Birmingham mayoral candidate Chris Woods could star in the reboot of the 2000 ABC situation comedy “Malcomb in the Middle.”
Except in this one, Chris is in the middle of a household of 13 children.
“I’m right in the middle,” he said over breakfast at Bogue’s Restaurant. “I’ve got three older brothers and three younger brothers, so I’d be the middle boy. I’ve got four big sisters and two little sisters so I’m right there at the middle.
“I got to learn from my older brothers and then I got to be a big brother to my younger brothers,” he continued. “I got put in that position of responsibility with mom to look after your brothers. She would tell my brothers to look after your brother. We’d be going somewhere. That was the beauty about that. We got plenty of attention from being in the middle. You got trained and then you got to be the big brother to the little brothers.”
For the third time, Woods is bidding to be the person responsible for running government in the city of Birmingham. He ran in 1995 and got 4,963 votes, 9.5%, finishing a distant third to Richard Arrington Jr., who got 28,595 votes, 54.8%, to win without a runoff.
Four years ago, Woods again sought the office. This time, he was third in the general election, with 6,961 votes, 18.14%, behind Randall Woodfin, who had 15,668 votes, 40.84%, and then-incumbent William Bell, with 14,025 votes, 36.55%.
Woodfin won the runoff and is the incumbent this time. For his part, Woods said, the difference this time is he is a more mature candidate.
“Maturity is the main thing,” he said. “We’ve been more successful in how we’re reaching voters. The key is to communicate with the voters and making sure you reach them. You’ve gotta reach them.”
The candidate said he and his wife, Cassandra, would have gladly thrown their support behind a candidate who embodied his heart and passion for the city. But, he said, they didn’t see a viable alternative.
“It’s like if David didn’t go slay that giant, who was going to do it?” he asked. “I am not interested in being a career politician, I can tell you that. I’m interested in making a difference.”
Chris and Cassandra Woods were college sweethearts. In the past 20 of their 37-year marriage, she has had off and on battles with breast cancer.
So why did he jump into a third race for mayor?
“She jumped with me. That’s who pushed me,” he said. “My family is what pushed me. She is supporting me every day, and I’m supporting her in every way. Believe me, I hadn’t planned to do this. The conviction on her was we have to do this. ‘You’re called to do it.’”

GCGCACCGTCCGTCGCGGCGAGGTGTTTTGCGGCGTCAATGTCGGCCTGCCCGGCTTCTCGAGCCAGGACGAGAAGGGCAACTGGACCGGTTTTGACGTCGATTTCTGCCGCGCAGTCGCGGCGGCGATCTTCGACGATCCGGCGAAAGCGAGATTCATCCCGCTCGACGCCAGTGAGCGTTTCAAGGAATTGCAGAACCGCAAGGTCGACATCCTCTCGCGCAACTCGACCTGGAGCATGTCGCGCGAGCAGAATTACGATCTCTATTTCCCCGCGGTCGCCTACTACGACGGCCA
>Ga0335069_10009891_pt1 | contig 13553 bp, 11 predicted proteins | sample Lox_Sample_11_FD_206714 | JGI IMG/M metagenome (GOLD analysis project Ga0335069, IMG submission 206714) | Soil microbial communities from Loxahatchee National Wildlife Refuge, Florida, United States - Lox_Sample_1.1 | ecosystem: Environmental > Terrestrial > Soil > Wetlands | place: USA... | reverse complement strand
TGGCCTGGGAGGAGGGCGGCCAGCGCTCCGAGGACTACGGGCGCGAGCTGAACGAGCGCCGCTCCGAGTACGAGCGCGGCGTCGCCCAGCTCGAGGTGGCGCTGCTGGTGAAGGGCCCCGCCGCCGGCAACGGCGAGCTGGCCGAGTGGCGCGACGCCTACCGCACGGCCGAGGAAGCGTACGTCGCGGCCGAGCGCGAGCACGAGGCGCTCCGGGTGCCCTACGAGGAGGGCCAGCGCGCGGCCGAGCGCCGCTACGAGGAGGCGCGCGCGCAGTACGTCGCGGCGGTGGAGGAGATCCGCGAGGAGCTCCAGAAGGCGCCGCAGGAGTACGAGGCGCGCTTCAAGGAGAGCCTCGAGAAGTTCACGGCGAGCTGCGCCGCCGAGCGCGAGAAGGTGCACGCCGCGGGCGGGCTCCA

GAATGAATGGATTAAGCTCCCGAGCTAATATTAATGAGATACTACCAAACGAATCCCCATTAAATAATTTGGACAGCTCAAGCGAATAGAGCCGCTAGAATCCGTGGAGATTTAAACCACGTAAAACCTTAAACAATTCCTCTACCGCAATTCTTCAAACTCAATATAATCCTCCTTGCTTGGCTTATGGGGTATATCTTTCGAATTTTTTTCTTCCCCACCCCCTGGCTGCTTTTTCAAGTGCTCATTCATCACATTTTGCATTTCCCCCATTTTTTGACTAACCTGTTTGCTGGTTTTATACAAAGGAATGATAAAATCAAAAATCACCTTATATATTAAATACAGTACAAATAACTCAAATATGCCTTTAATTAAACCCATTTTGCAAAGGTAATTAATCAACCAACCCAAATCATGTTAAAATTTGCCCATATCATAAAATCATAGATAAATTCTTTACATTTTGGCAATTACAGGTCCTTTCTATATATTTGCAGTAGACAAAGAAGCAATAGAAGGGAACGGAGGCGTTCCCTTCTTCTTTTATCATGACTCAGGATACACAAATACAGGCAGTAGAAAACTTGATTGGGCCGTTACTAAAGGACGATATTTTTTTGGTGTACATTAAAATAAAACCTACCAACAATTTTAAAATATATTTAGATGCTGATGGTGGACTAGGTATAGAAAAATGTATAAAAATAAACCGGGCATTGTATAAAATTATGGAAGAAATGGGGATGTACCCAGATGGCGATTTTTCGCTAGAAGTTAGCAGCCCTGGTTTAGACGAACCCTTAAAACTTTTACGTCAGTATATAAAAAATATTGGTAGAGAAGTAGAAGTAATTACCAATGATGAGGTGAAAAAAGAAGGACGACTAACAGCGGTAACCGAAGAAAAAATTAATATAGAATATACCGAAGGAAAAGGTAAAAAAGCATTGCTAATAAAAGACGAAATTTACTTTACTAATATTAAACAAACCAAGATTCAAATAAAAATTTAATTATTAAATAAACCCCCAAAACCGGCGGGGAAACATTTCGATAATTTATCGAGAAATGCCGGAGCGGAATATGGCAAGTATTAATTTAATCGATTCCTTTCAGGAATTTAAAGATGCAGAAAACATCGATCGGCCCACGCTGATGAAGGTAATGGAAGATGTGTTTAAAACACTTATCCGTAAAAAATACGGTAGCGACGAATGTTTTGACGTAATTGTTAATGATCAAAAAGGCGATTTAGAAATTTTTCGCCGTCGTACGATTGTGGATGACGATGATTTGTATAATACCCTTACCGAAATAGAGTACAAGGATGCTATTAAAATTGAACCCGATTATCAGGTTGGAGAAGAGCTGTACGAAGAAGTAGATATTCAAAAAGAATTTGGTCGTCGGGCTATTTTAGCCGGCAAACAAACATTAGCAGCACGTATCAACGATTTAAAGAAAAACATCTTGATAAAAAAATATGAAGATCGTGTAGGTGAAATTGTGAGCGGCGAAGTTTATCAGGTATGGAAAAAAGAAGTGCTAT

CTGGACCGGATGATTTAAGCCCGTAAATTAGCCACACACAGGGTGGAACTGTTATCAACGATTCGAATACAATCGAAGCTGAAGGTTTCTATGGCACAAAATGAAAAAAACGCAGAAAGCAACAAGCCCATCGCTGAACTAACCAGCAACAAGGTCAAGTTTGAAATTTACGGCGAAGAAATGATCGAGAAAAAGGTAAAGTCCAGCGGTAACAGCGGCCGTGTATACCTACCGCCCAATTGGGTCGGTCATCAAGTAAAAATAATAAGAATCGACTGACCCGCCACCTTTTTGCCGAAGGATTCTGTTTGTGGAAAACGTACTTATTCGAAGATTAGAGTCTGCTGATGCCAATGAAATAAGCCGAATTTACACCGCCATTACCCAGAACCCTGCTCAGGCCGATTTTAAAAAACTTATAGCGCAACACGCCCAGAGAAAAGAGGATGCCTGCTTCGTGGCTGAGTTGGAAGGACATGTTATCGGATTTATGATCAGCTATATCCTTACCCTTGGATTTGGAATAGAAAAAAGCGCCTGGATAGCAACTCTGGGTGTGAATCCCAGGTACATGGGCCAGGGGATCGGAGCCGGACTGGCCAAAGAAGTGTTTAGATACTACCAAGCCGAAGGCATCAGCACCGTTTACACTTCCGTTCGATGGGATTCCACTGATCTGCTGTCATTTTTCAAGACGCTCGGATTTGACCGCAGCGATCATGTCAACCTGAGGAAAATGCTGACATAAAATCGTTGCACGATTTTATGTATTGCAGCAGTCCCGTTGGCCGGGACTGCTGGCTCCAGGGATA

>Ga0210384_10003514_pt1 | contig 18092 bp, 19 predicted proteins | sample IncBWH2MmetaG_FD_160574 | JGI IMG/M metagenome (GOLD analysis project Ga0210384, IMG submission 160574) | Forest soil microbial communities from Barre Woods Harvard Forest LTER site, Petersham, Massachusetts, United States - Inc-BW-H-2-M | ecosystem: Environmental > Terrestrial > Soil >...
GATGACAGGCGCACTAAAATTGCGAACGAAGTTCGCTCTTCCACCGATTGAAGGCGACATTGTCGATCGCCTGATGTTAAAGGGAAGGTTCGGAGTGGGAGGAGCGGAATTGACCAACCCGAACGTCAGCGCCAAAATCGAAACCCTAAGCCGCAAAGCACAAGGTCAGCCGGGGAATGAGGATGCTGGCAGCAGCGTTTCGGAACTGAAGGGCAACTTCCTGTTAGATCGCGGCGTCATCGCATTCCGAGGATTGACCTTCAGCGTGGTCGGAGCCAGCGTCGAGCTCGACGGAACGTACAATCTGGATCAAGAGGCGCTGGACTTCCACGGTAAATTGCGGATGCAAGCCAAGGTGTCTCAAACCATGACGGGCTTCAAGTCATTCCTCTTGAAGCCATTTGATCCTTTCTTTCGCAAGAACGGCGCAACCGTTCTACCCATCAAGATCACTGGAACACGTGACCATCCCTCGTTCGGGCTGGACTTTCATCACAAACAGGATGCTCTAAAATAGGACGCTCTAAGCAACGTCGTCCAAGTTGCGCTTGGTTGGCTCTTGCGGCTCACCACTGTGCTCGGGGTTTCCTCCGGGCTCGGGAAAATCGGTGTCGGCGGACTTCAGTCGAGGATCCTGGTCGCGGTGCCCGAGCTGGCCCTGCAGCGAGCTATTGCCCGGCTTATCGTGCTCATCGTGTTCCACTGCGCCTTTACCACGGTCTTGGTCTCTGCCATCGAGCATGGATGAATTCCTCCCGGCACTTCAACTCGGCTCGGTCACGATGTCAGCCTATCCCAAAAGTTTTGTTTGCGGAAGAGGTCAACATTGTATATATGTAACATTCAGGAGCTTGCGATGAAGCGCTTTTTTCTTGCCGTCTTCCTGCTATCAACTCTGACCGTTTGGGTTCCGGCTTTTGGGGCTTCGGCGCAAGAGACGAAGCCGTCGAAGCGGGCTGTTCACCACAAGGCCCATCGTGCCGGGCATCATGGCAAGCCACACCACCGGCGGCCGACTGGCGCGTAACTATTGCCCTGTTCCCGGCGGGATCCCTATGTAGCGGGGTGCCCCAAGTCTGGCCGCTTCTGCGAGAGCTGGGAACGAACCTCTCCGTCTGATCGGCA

Woods grew up in an iconic family in Birmingham, the son of Bishop Calvin Woods and the nephew of the late Rev. Abraham Woods Jr. The pair were visible leaders in the civil rights movement in the Magic City.
Calvin Woods said Chris has always been athletic. He put that athleticism on display at Parker High School, running track and playing football. He earned a football scholarship to Auburn University.
“He was well-rounded from a little boy up,” the bishop said. “He always was well-rounded, and he’d pay attention to you. He’d pay attention to you maybe when you didn’t realize he was paying attention.”
The father envisioned Chris becoming a preacher, leading a congregation. But he acknowledges that’s not the calling of this son.
“Chris hasn’t come out and said he’s a preacher just like some his other brothers, but he’s a preacher,” the bishop said. “The Lord showed it to me when he was a little boy. When he was at Auburn University, he was in a religious club. He taught the students there; they held Bible classes. Wherever he’s gone, he has carried his faith in God along with him.
“I know he’s a servant and then, too, God calls people to different things,” Calvin Woods continued. “It’s not always you’ve got to go in the pulpit to do what God called you to do. You can’t hold God down to call folks just to preach, to be in the pulpit. He does more than that.”
Chris Woods is a contractor, the president and CEO of C.W. Woods Contracting LLC. He said his education at Birmingham’s Carrie A. Tuggle Elementary and then A.H. Parker High School set him on that path.
“When I got to Parker, they had the full technical vocational as a curriculum, an entire curriculum,” he said. “It was like a separate school within a school. I was just put on a career path.”
Woods said his not having been in elected office before does not put him at a disadvantage.
“My experience as a businessman, as a personal man, would be an added value because I’m going to have integrity at the center of everything that I do and the best interest of the people,” he said. “You don’t need any political experience to know and do that.”